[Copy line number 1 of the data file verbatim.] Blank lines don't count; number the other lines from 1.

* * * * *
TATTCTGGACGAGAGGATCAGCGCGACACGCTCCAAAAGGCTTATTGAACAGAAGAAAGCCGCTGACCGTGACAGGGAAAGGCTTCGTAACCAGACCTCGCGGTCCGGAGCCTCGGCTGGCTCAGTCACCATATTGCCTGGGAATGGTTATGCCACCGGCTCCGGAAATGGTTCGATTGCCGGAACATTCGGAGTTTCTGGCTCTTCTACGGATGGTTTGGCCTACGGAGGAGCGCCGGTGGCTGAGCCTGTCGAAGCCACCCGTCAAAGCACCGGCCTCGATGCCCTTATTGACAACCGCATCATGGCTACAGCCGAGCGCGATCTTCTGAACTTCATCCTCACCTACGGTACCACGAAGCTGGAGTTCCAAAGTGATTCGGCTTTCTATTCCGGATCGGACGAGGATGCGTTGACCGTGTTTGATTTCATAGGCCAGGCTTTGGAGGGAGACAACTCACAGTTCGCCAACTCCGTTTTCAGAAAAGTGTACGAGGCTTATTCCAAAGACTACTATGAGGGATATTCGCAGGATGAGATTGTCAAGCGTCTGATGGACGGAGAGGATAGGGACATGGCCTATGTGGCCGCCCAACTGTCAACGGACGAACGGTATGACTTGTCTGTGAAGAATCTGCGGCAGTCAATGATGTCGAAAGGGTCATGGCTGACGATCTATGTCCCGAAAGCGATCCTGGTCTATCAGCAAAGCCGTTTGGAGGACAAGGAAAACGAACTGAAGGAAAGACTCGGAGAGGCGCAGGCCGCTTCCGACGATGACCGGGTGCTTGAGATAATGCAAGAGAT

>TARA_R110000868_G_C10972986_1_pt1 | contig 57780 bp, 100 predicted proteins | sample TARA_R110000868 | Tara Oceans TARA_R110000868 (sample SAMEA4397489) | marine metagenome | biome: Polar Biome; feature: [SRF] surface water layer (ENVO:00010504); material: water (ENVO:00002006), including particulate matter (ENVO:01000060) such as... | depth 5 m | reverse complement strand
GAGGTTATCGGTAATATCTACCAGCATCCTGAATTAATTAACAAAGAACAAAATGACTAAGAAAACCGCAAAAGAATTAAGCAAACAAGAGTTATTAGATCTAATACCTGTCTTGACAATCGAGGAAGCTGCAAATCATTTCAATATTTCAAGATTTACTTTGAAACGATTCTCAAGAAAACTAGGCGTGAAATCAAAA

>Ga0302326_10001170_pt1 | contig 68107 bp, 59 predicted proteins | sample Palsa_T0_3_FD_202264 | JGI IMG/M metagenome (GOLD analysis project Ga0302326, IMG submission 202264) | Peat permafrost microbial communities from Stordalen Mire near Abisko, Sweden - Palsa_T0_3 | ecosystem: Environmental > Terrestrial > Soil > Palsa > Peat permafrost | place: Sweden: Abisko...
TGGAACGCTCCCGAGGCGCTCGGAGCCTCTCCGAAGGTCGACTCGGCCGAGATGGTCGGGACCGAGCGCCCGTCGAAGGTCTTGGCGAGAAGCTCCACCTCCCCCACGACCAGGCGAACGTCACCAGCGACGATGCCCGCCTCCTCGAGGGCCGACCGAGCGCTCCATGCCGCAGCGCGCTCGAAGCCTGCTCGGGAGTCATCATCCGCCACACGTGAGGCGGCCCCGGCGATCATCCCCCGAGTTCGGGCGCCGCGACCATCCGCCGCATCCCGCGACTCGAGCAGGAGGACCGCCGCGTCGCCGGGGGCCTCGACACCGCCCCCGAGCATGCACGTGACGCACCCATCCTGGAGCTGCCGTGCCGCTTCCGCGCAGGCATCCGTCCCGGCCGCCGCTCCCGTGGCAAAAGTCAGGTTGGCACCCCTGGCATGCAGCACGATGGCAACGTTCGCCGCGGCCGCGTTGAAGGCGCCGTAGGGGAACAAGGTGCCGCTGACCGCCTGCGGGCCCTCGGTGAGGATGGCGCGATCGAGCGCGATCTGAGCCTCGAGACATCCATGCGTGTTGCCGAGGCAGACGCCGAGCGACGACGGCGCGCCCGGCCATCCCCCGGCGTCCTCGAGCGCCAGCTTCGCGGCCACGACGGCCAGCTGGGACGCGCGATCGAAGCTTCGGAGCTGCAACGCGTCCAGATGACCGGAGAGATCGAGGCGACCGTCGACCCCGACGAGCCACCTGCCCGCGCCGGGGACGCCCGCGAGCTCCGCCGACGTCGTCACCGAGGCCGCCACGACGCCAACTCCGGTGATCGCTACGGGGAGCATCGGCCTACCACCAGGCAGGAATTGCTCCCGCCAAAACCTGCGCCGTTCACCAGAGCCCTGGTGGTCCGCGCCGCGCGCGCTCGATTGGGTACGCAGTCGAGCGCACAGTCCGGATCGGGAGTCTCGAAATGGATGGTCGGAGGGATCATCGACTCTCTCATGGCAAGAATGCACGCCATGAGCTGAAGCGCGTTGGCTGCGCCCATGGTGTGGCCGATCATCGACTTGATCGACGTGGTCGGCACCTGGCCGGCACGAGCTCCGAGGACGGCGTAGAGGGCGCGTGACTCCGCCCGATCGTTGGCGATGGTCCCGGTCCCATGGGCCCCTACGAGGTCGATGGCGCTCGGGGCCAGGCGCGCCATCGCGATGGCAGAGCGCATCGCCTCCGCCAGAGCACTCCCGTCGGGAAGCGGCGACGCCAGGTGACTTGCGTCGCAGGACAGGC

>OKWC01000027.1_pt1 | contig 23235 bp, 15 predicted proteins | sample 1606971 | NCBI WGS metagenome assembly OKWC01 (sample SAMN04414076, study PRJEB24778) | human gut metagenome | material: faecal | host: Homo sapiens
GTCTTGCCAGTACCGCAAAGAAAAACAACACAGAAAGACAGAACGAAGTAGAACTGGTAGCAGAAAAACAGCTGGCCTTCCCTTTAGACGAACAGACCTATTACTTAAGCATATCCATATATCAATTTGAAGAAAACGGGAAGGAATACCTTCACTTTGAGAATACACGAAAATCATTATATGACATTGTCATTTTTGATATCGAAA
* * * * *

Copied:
TATTCTGGACGAGAGGATCAGCGCGACACGCTCCAAAAGGCTTATTGAACAGAAGAAAGCCGCTGACCGTGACAGGGAAAGGCTTCGTAACCAGACCTCGCGGTCCGGAGCCTCGGCTGGCTCAGTCACCATATTGCCTGGGAATGGTTATGCCACCGGCTCCGGAAATGGTTCGATTGCCGGAACATTCGGAGTTTCTGGCTCTTCTACGGATGGTTTGGCCTACGGAGGAGCGCCGGTGGCTGAGCCTGTCGAAGCCACCCGTCAAAGCACCGGCCTCGATGCCCTTATTGACAACCGCATCATGGCTACAGCCGAGCGCGATCTTCTGAACTTCATCCTCACCTACGGTACCACGAAGCTGGAGTTCCAAAGTGATTCGGCTTTCTATTCCGGATCGGACGAGGATGCGTTGACCGTGTTTGATTTCATAGGCCAGGCTTTGGAGGGAGACAACTCACAGTTCGCCAACTCCGTTTTCAGAAAAGTGTACGAGGCTTATTCCAAAGACTACTATGAGGGATATTCGCAGGATGAGATTGTCAAGCGTCTGATGGACGGAGAGGATAGGGACATGGCCTATGTGGCCGCCCAACTGTCAACGGACGAACGGTATGACTTGTCTGTGAAGAATCTGCGGCAGTCAATGATGTCGAAAGGGTCATGGCTGACGATCTATGTCCCGAAAGCGATCCTGGTCTATCAGCAAAGCCGTTTGGAGGACAAGGAAAACGAACTGAAGGAAAGACTCGGAGAGGCGCAGGCCGCTTCCGACGATGACCGGGTGCTTGAGATAATGCAAGAGAT